Finally Alive

What Happens When We Are Born Again

Editors’ note: 

This review was originally published in Themelios 35–1 (2010): 115.

This relatively short book, Finally Alive: What Happens When We Are Born Again, is John Piper’s response to the misuse of the language of regeneration in North America. Where “born again” is used as a label for professing evangelicals-or even those who simply report making some sort of commitment to Christ at some point in their lives-Piper believes, “[t]he term born again is desecrated” (16). The matter is serious because this loose and unbiblical use of the language of rebirth leads those observing the church to “defile the new birth with the worldliness of unregenerate, professing Christians” (15). If all who claim some sort of commitment to Christ are born again, it appears that being born again does not have the radical effect on life that the NT claims, for such professing Christians are regularly shown in surveys to be prone to the same sinful pursuits and habits as the world. Piper therefore sets out to provide a biblical definition of “born again” and its associated terminology.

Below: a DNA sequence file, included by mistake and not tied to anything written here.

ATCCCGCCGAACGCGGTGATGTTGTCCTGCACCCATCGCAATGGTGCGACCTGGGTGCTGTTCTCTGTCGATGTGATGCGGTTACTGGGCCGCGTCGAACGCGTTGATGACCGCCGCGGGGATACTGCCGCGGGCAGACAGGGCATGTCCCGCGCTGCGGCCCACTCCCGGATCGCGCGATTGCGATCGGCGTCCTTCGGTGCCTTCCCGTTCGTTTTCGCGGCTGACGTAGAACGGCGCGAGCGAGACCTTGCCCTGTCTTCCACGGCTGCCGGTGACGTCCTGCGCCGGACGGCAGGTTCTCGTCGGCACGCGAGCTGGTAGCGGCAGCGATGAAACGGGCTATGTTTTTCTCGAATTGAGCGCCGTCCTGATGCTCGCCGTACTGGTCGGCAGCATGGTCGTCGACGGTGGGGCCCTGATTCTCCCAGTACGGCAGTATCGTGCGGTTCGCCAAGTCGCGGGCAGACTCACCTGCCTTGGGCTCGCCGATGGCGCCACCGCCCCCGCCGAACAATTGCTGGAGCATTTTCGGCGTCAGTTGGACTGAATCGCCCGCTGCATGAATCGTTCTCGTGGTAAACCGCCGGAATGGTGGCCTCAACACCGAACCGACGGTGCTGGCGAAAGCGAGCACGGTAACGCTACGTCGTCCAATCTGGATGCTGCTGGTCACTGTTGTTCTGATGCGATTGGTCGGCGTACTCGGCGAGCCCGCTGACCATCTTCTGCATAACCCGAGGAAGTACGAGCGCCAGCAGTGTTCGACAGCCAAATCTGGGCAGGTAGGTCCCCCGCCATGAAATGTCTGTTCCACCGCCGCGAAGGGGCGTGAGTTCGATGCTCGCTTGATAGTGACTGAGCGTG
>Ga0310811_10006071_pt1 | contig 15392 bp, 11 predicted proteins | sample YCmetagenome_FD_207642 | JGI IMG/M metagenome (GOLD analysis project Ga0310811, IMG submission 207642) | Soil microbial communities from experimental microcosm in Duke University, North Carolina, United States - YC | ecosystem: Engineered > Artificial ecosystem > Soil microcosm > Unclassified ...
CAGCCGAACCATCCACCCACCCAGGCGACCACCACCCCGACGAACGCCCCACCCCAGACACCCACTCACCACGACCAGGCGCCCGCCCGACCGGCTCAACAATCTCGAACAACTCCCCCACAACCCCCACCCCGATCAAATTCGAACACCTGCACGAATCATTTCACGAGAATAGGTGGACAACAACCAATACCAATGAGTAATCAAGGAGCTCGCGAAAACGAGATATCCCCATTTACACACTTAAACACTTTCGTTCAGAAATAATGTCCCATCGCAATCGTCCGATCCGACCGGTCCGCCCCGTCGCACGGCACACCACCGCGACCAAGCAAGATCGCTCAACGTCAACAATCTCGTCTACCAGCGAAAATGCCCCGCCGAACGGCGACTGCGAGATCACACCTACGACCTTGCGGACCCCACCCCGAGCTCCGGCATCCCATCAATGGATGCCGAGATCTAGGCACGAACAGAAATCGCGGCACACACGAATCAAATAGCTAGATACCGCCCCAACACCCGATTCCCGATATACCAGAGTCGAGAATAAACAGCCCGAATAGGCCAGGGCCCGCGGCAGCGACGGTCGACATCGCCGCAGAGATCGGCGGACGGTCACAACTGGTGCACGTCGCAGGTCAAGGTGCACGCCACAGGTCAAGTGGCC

Christians outside America may not have experienced quite the same misuse of language. They should be thankful, nevertheless, that circumstances in America have drawn forth this systematic treatment of a vital biblical theme. It certainly appears to this reviewer that confusion or simply ignorance on this topic is widespread in evangelical circles. It would be tempting to say that a serious study of the Bible’s teaching on new birth is timely, if it were not for the fact that it seems somewhat overdue!